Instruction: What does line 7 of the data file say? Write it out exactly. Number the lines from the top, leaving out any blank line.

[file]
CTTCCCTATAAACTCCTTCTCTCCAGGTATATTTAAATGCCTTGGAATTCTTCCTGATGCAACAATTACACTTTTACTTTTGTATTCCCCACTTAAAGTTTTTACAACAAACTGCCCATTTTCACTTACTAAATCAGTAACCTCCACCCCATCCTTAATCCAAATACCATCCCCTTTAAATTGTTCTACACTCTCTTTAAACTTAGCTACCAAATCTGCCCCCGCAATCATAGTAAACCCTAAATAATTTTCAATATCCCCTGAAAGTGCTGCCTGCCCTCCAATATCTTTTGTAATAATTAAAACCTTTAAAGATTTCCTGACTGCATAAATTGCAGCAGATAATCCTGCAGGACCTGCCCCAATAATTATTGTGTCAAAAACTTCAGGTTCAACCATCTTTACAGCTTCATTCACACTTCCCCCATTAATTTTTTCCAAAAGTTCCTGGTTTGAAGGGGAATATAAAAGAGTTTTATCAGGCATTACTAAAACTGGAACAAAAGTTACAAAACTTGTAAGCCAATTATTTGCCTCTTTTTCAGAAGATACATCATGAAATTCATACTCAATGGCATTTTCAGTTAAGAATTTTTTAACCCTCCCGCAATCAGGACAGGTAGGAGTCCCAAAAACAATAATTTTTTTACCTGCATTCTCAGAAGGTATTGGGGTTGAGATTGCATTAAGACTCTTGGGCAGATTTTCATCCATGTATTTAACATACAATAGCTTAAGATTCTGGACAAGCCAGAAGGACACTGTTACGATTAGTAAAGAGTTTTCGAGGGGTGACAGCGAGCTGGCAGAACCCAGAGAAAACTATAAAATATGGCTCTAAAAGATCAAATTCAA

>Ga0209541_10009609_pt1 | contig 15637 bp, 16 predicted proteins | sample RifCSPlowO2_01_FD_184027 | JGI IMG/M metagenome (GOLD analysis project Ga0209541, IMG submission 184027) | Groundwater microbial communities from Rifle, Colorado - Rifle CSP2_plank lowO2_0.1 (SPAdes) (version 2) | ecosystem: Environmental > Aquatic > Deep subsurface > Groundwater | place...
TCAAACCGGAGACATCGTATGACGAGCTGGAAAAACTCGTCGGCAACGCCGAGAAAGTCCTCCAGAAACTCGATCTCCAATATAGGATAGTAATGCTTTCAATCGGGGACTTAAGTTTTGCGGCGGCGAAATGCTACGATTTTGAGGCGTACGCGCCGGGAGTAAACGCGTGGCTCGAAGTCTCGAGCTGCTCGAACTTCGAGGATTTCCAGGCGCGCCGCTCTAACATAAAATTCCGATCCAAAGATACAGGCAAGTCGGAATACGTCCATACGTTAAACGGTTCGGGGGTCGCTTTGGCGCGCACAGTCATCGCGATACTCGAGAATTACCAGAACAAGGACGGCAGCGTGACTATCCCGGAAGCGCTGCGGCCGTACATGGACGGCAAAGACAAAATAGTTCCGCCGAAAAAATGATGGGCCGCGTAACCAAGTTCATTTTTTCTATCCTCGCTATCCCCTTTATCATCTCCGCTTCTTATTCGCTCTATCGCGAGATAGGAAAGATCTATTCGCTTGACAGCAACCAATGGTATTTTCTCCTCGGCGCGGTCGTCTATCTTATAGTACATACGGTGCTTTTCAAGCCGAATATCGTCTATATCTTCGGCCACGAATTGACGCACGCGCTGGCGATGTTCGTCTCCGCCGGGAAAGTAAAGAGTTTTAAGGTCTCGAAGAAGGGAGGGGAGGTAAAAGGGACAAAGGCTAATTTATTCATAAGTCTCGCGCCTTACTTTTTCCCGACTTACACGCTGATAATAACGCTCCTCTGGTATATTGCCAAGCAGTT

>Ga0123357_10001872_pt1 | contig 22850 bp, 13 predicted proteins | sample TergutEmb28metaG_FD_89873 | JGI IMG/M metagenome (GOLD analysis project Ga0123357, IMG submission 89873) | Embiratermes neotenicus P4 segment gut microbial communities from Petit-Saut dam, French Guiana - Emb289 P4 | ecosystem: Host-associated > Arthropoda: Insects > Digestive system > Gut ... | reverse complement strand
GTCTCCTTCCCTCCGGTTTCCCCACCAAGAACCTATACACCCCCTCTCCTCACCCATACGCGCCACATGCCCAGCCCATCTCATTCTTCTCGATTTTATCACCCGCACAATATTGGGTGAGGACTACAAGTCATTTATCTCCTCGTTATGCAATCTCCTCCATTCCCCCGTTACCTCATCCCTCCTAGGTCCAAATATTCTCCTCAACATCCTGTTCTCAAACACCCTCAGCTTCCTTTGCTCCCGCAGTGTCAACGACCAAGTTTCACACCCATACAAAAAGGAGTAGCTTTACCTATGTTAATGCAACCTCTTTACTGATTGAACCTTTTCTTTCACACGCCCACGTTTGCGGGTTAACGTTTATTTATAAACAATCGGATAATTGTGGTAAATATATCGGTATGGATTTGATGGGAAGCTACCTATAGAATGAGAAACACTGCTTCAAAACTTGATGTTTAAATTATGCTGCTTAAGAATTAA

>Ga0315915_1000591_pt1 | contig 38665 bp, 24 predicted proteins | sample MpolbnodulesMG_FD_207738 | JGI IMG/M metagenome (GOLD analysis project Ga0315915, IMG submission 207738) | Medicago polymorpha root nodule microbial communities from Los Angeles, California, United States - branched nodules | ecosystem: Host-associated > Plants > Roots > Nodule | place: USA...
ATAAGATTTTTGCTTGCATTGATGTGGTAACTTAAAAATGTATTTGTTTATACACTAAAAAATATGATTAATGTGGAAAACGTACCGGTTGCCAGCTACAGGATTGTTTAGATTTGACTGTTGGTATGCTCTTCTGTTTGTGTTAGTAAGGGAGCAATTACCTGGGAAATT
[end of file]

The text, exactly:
ATAAGATTTTTGCTTGCATTGATGTGGTAACTTAAAAATGTATTTGTTTATACACTAAAAAATATGATTAATGTGGAAAACGTACCGGTTGCCAGCTACAGGATTGTTTAGATTTGACTGTTGGTATGCTCTTCTGTTTGTGTTAGTAAGGGAGCAATTACCTGGGAAATT